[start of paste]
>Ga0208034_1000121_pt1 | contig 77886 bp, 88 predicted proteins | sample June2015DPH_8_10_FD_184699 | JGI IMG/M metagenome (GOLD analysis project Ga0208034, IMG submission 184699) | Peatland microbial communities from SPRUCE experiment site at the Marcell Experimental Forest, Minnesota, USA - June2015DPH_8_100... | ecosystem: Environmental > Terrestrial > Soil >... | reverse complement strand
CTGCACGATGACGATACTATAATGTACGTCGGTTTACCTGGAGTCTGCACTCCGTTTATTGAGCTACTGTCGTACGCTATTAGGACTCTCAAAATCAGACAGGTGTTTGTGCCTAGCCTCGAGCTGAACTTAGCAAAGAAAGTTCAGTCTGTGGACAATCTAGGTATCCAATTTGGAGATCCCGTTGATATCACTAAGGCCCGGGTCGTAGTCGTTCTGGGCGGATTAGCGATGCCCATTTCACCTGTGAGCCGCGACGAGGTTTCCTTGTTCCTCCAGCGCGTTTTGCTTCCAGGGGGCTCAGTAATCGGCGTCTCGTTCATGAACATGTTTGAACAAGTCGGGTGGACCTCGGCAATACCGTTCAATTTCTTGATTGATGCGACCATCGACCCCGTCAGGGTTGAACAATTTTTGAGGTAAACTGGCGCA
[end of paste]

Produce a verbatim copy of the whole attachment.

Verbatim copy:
>Ga0208034_1000121_pt1 | contig 77886 bp, 88 predicted proteins | sample June2015DPH_8_10_FD_184699 | JGI IMG/M metagenome (GOLD analysis project Ga0208034, IMG submission 184699) | Peatland microbial communities from SPRUCE experiment site at the Marcell Experimental Forest, Minnesota, USA - June2015DPH_8_100... | ecosystem: Environmental > Terrestrial > Soil >... | reverse complement strand
CTGCACGATGACGATACTATAATGTACGTCGGTTTACCTGGAGTCTGCACTCCGTTTATTGAGCTACTGTCGTACGCTATTAGGACTCTCAAAATCAGACAGGTGTTTGTGCCTAGCCTCGAGCTGAACTTAGCAAAGAAAGTTCAGTCTGTGGACAATCTAGGTATCCAATTTGGAGATCCCGTTGATATCACTAAGGCCCGGGTCGTAGTCGTTCTGGGCGGATTAGCGATGCCCATTTCACCTGTGAGCCGCGACGAGGTTTCCTTGTTCCTCCAGCGCGTTTTGCTTCCAGGGGGCTCAGTAATCGGCGTCTCGTTCATGAACATGTTTGAACAAGTCGGGTGGACCTCGGCAATACCGTTCAATTTCTTGATTGATGCGACCATCGACCCCGTCAGGGTTGAACAATTTTTGAGGTAAACTGGCGCA